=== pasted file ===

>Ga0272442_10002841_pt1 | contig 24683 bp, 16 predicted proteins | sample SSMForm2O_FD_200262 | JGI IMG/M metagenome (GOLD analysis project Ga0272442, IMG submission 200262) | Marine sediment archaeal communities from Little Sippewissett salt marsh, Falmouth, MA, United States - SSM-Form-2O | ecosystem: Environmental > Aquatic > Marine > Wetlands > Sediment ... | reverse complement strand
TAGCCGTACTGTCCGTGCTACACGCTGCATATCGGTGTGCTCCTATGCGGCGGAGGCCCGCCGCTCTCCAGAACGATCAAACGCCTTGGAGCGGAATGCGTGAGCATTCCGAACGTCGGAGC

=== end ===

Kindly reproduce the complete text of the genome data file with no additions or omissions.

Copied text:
>Ga0272442_10002841_pt1 | contig 24683 bp, 16 predicted proteins | sample SSMForm2O_FD_200262 | JGI IMG/M metagenome (GOLD analysis project Ga0272442, IMG submission 200262) | Marine sediment archaeal communities from Little Sippewissett salt marsh, Falmouth, MA, United States - SSM-Form-2O | ecosystem: Environmental > Aquatic > Marine > Wetlands > Sediment ... | reverse complement strand
TAGCCGTACTGTCCGTGCTACACGCTGCATATCGGTGTGCTCCTATGCGGCGGAGGCCCGCCGCTCTCCAGAACGATCAAACGCCTTGGAGCGGAATGCGTGAGCATTCCGAACGTCGGAGC